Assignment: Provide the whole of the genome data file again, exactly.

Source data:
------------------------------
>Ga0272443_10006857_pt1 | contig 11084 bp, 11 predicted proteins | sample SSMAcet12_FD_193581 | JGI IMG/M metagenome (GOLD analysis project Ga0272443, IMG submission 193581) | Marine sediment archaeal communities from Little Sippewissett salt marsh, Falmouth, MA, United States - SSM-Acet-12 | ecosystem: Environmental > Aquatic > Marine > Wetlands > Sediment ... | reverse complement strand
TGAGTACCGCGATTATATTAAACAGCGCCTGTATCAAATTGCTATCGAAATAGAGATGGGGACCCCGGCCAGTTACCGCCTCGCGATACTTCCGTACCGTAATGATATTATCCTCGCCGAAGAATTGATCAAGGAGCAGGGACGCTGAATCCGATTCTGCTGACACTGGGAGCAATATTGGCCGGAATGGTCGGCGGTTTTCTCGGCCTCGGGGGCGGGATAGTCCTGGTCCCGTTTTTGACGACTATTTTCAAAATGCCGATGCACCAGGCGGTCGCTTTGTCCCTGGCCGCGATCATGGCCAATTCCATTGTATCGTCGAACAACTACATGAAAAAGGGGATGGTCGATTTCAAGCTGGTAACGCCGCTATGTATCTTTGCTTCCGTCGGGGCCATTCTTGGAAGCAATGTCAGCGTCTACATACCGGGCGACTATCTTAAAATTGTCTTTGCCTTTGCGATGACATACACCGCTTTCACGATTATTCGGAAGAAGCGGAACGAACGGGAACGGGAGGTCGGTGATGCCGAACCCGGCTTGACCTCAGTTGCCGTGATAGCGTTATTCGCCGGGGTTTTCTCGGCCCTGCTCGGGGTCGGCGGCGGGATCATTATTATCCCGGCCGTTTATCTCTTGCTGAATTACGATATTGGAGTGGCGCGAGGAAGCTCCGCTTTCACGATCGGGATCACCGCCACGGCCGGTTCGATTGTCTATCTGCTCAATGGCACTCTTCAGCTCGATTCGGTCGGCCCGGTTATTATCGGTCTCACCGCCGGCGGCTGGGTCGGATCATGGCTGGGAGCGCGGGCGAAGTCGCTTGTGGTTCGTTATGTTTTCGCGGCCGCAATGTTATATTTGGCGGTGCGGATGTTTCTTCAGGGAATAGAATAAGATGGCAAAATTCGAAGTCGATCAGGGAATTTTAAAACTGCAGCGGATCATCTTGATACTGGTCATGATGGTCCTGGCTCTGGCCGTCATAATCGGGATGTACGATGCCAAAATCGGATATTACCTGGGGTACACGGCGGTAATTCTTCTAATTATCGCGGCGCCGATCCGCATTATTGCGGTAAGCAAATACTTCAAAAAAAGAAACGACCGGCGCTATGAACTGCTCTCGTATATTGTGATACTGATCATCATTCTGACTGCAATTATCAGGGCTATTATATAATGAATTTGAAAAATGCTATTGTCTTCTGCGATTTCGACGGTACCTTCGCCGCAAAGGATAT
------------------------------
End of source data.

>Ga0272443_10006857_pt1 | contig 11084 bp, 11 predicted proteins | sample SSMAcet12_FD_193581 | JGI IMG/M metagenome (GOLD analysis project Ga0272443, IMG submission 193581) | Marine sediment archaeal communities from Little Sippewissett salt marsh, Falmouth, MA, United States - SSM-Acet-12 | ecosystem: Environmental > Aquatic > Marine > Wetlands > Sediment ... | reverse complement strand
TGAGTACCGCGATTATATTAAACAGCGCCTGTATCAAATTGCTATCGAAATAGAGATGGGGACCCCGGCCAGTTACCGCCTCGCGATACTTCCGTACCGTAATGATATTATCCTCGCCGAAGAATTGATCAAGGAGCAGGGACGCTGAATCCGATTCTGCTGACACTGGGAGCAATATTGGCCGGAATGGTCGGCGGTTTTCTCGGCCTCGGGGGCGGGATAGTCCTGGTCCCGTTTTTGACGACTATTTTCAAAATGCCGATGCACCAGGCGGTCGCTTTGTCCCTGGCCGCGATCATGGCCAATTCCATTGTATCGTCGAACAACTACATGAAAAAGGGGATGGTCGATTTCAAGCTGGTAACGCCGCTATGTATCTTTGCTTCCGTCGGGGCCATTCTTGGAAGCAATGTCAGCGTCTACATACCGGGCGACTATCTTAAAATTGTCTTTGCCTTTGCGATGACATACACCGCTTTCACGATTATTCGGAAGAAGCGGAACGAACGGGAACGGGAGGTCGGTGATGCCGAACCCGGCTTGACCTCAGTTGCCGTGATAGCGTTATTCGCCGGGGTTTTCTCGGCCCTGCTCGGGGTCGGCGGCGGGATCATTATTATCCCGGCCGTTTATCTCTTGCTGAATTACGATATTGGAGTGGCGCGAGGAAGCTCCGCTTTCACGATCGGGATCACCGCCACGGCCGGTTCGATTGTCTATCTGCTCAATGGCACTCTTCAGCTCGATTCGGTCGGCCCGGTTATTATCGGTCTCACCGCCGGCGGCTGGGTCGGATCATGGCTGGGAGCGCGGGCGAAGTCGCTTGTGGTTCGTTATGTTTTCGCGGCCGCAATGTTATATTTGGCGGTGCGGATGTTTCTTCAGGGAATAGAATAAGATGGCAAAATTCGAAGTCGATCAGGGAATTTTAAAACTGCAGCGGATCATCTTGATACTGGTCATGATGGTCCTGGCTCTGGCCGTCATAATCGGGATGTACGATGCCAAAATCGGATATTACCTGGGGTACACGGCGGTAATTCTTCTAATTATCGCGGCGCCGATCCGCATTATTGCGGTAAGCAAATACTTCAAAAAAAGAAACGACCGGCGCTATGAACTGCTCTCGTATATTGTGATACTGATCATCATTCTGACTGCAATTATCAGGGCTATTATATAATGAATTTGAAAAATGCTATTGTCTTCTGCGATTTCGACGGTACCTTCGCCGCAAAGGATAT